J12: Being a Flower Girl, Romanian Weddings, and Other Wedding Related-Thoughts


This week’s journal topics was weddings.  Turns out I have more to say on the subject than I expected!

Random fact about me: I have never attended an American wedding, unless if movies count.  However, I have attended several Romanian weddings, the exact number of which I cannot remember.  And no, my mom didn’t remember either.  I asked.

My first several weddings I attended as a flower girl.  It just so happened that while I was around flower girl age, many people who work with my parents were getting married, so I was a very popular choice.  I also got to be a ring bearer once.  There is very little that I remember about these weddings, but I do know that since they were hosted by evangelical Christians, they were rather different than traditional Romanian weddings.

This summer I got the opportunity to attend my cousin’s wedding, which, unlike the weddings of my parents’ colleagues, was a traditional Romanian Orthodox wedding.  Honestly, I wasn’t terribly excited when I first heard about this plan.  Although there is a legal and religious ceremony during the day, the most important part of Romanian weddings is the all-nighter party that takes place afterwards.  This is always accompanied by food, dancing, and of course a live band.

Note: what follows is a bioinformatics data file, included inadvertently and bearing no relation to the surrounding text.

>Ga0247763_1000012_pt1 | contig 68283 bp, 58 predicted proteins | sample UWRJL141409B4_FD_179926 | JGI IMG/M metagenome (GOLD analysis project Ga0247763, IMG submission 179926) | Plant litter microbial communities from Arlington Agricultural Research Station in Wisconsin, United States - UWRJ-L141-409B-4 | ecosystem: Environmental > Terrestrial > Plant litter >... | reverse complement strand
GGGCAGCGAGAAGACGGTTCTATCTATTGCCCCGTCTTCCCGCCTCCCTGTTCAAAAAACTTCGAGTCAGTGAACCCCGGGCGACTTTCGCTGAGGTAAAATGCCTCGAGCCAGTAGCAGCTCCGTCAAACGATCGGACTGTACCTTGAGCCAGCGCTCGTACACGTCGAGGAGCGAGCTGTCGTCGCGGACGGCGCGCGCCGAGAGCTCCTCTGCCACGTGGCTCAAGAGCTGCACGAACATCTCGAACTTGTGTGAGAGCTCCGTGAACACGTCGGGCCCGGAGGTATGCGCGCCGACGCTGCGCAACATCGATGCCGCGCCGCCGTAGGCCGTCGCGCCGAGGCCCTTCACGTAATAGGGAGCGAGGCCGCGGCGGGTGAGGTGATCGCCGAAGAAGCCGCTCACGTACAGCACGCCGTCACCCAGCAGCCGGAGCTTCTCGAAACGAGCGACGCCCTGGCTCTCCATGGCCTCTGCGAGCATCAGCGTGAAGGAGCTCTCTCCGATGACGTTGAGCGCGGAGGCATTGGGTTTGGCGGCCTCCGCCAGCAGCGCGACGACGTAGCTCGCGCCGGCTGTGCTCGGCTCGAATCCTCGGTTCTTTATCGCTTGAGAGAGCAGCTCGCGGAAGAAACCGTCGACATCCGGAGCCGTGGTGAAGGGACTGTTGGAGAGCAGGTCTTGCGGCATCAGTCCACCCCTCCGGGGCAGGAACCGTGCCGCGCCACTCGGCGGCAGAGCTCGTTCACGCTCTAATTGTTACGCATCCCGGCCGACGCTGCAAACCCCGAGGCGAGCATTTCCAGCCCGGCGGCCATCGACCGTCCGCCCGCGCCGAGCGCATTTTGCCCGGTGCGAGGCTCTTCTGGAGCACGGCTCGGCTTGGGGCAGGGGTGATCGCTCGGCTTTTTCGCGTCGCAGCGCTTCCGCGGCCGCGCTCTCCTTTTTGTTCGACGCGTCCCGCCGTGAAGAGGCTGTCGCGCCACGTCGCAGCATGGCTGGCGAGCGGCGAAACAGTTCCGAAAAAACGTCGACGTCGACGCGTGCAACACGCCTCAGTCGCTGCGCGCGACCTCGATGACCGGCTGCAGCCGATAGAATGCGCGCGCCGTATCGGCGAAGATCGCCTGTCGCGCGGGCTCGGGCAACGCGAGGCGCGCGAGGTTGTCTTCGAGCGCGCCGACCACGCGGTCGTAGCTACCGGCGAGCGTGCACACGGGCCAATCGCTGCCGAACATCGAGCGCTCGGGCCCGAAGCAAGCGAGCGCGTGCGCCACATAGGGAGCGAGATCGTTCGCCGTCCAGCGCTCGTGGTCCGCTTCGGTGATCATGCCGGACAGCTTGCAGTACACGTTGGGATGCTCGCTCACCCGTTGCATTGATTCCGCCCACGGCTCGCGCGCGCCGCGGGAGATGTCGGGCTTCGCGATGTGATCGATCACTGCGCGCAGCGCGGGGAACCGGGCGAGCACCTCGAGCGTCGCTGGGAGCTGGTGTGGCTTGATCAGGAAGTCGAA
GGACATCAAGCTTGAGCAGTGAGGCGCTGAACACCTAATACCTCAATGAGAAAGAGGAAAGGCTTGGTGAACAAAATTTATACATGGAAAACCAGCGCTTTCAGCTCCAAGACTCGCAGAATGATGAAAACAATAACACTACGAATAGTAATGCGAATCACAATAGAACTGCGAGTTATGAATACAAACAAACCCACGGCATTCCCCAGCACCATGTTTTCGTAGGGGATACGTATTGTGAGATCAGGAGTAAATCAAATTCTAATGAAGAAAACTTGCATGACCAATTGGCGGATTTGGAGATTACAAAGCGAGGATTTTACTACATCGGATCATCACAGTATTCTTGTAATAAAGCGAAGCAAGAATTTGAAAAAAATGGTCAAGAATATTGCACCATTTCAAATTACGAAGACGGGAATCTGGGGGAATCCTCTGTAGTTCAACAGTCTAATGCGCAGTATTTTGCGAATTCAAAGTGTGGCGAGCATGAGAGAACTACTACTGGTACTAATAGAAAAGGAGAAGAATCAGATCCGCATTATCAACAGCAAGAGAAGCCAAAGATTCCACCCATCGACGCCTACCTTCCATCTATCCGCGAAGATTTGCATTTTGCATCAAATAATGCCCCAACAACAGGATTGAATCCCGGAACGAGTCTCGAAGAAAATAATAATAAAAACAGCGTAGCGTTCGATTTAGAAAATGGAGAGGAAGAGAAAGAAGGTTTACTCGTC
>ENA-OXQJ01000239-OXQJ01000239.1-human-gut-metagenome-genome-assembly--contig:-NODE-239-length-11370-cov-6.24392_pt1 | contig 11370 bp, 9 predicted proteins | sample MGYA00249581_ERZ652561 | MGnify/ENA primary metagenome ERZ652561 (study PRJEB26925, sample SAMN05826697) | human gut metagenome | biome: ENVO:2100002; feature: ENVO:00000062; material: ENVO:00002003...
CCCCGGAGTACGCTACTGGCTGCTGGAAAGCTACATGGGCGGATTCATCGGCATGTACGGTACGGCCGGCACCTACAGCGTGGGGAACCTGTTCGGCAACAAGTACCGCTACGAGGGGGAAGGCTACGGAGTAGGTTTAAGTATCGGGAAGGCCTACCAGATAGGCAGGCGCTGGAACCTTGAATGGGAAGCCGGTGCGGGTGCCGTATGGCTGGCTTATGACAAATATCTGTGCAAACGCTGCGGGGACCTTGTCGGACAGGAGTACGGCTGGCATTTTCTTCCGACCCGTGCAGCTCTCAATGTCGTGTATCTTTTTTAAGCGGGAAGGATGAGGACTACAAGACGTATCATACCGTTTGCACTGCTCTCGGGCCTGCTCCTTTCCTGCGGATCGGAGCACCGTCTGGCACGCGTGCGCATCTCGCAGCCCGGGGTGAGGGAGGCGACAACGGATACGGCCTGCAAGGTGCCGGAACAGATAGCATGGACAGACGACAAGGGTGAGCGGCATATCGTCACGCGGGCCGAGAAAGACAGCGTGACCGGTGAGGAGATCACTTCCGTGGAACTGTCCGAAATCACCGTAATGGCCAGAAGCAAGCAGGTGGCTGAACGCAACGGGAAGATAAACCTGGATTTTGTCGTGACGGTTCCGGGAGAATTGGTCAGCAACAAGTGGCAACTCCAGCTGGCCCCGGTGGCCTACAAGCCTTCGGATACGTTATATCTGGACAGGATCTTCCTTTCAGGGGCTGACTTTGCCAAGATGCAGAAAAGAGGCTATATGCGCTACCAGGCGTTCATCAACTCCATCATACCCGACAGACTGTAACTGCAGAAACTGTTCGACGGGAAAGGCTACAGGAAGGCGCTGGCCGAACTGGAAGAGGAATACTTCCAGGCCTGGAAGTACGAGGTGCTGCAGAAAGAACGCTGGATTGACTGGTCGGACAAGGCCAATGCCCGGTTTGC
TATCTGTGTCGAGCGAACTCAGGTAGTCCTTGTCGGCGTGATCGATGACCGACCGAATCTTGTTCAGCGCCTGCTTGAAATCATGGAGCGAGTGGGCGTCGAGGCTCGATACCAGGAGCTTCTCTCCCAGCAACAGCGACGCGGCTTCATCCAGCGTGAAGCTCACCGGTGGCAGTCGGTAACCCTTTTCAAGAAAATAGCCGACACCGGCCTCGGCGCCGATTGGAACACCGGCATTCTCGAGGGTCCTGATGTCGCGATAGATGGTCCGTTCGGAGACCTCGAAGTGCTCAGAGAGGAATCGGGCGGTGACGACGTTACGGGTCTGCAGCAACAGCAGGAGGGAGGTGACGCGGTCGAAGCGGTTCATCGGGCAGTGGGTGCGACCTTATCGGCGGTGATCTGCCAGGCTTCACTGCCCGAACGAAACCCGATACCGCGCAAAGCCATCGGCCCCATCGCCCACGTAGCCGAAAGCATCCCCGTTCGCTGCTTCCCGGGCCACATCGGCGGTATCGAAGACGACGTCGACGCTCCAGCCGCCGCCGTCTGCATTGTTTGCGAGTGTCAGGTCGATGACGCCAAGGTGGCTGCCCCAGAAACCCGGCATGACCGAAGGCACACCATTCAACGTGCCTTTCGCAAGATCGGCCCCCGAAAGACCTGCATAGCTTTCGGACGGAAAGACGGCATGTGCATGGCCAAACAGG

As it is, I find it difficult to be social for a whole hour, let alone a whole night, I have two left feet, and I (no offense) get very tired of the bands.  However the wedding actually turned out to be a pleasant experience.  There was an enjoyable atmosphere and I enjoyed experiencing this part of Romanian culture.  I even ended up liking the dances, although I’m sure I stepped on a few toes.  And I wasn’t at all disappointed that a DJ replaced the regular band.  By the time I left, I had developed a greater appreciation of weddings, especially of Romanian weddings.

Not from the wedding I went to, but this is what a Romanian wedding dance looks like.

One Romanian wedding tradition I really like is called the stealing of the bride.  At some point during the party, the bride is “stolen” by the groomsmen, who will hide her somewhere.  When the groom realizes the bride is gone, he will work out a “price” with the groomsmen to buy her back—usually some form of alcohol and a declaration of love.

As for my own wedding, I have no idea what will happen, but I hope to include elements from both American and Romanian traditions.  And perhaps traditions of other cultures that will influence me.  We’ll see.

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